His website collects its images from city, state and federal law enforcement agencies across the country, either for free or for a small fee. It has assembled more than 5 million records, he says. The company waives the fee for removing photos of those exonerated of any charges.
On the website, bustedmugshots.com describes itself as “a valuable asset to local law enforcement. Our dedication to providing criminal justice has led to breakthroughs in cold cases, and numerous tips on robberies, sex crimes and even murders.” Asked for specific examples, Prall offered none. He said he plans to revamp the site to include a crime map and the ability for users to submit tips to the police.
Some local jurisdictions have resisted making mug shots available to him, although others say state public record laws oblige them to provide the images. Andrew Kossack, Indiana’s former public access counselor, last year cleared the way for Prall to obtain mug shots, but he has reservations about the business: “It doesn’t sit right in your stomach that this person should be someone who has so much control over your likeness.”
Others complain about the drain on resources. “It takes time to distill the records,” said Andrea Brandes Newsom, chief deputy corporation counsel for the city of Indianapolis. “Is it appropriate to make use of taxpayer resources in order for someone to profit?”
The U.S. Department of Justice maintains a national sex offender database, and many cities and counties offer free searches of criminal records, while some post mug shots. Because such records are not optimized for maximum Internet visibility, they typically do not turn up in average searches.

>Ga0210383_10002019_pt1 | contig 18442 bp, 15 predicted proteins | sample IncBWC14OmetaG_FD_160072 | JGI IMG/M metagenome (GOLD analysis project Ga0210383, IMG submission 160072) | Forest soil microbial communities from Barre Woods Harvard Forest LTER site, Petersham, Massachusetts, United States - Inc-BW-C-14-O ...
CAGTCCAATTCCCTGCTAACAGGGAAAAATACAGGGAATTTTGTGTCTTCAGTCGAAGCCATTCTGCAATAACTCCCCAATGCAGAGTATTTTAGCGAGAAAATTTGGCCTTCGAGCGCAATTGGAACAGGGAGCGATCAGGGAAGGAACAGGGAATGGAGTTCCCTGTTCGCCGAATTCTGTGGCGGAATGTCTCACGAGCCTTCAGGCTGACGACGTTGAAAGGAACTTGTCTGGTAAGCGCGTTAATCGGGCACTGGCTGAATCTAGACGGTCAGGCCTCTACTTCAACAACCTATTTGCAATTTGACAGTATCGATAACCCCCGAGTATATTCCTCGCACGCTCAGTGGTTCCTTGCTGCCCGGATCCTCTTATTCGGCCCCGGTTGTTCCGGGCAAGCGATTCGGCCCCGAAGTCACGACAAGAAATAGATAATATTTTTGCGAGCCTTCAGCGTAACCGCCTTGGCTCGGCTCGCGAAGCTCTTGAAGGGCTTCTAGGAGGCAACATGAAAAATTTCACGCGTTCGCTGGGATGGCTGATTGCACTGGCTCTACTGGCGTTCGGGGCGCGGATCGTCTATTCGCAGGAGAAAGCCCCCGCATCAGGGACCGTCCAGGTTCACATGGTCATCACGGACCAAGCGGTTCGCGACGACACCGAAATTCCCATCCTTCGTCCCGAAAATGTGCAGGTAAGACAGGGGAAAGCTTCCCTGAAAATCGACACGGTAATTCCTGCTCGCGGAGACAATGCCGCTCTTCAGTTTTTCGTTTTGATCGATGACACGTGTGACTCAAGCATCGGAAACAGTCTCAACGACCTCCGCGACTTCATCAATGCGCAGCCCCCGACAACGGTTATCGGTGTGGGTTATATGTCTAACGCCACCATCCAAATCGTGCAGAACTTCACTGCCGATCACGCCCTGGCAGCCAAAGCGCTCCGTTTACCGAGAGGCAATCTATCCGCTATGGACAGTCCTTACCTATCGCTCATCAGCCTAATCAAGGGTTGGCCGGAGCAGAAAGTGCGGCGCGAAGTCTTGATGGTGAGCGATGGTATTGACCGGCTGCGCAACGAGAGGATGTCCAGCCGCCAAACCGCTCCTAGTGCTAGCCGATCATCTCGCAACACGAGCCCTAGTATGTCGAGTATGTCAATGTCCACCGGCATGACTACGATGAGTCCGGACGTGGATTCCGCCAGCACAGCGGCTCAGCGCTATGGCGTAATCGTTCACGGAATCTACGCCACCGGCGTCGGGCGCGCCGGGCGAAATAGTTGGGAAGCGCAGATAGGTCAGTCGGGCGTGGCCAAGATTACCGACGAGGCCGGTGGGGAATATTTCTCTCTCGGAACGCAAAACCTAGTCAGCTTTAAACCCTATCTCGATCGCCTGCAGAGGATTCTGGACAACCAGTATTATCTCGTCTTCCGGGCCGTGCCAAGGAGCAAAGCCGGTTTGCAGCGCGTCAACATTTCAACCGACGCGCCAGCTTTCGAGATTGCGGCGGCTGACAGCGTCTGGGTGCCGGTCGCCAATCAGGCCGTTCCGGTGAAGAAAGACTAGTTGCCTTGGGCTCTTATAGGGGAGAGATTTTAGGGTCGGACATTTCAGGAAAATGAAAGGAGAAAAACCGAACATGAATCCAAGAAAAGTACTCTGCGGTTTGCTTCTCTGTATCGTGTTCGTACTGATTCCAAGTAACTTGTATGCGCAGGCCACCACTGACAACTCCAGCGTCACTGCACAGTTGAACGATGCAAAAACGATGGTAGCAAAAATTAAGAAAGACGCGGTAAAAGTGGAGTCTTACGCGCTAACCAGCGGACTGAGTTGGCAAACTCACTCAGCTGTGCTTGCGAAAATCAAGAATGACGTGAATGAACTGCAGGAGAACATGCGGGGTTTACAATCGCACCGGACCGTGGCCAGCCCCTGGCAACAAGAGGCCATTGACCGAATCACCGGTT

One of the most common crimes catalogued on Prall’s site is drunk driving, but the advocacy group Mothers Against Drunk Driving sees little merit in public shaming. “We haven’t seen evidence that tactics such as posting offenders’ mug shots online leads to the reduction of drunk driving incidents or fatalities,” said national president Jan Withers.
Prall says his site is a leader in a sector where competitors include mugshots.com, whosarrested.com, and gotchamugshot.com. “IS THIS YOU? Or your friend/family member? Click Here To Remove,” Mugshotsworld.com tells users. “Originally $175. Discounted price of $100 available only for short time.”
The sites seek to get photos prominently displayed in web searches. GotchaMugshot.com, for example, says on its site: “It’s a common occurrence to find full names, profile, mug shot and offenses in the first page of most search engines like Google, Bing & Yahoo.”
Officials at these other mug shot sites did not respond to calls and emails seeking comment.
Prall has had his own run-ins with the law. As a young man he was found guilty of illegal consumption of alcohol as a minor, delivering/manufacturing of cannabis, trespassing into a car and drunk driving. A court sentenced him to 120 days in jail for the drug charge and 30 days for the drunk driving offense.
“I made a lot of little mistakes when I was young,” Prall said. “I did some things in high school that were bad choices.”
Prall does not make his own mug shots available on his website but said he would be comfortable publicizing his past. “I don’t think all that stuff should be secret,” he said.
Joelle Bem, who was arrested for crashing a friend’s Ferrari while drunk in 2008, disagrees. She did not pay the roughly $400 bustedmugshots.com wanted to remove a series of images, saying she did not have the money. A Google image search of her name still quickly reveals several unflattering photos.
The divorced unemployed woman said the easy availability of the photos prompted her to move after a neighbor circulated the image to others after a disagreement. The images have also complicated the personal life of the former currency trader and financial analyst: “It’s made dating really hard.”
“I thought I was punished enough by Dallas County,” said Bem, 38, who served 30 days in prison. “I didn’t know I was going to be further punished and cyberstalked by creepy vigilante justice whose only intent is to collect money from me.”
(Adam Tanner is a 2012-13 fellow at Harvard University’s Department of Government)
Editing by Claudia Parsons and Prudence Crowther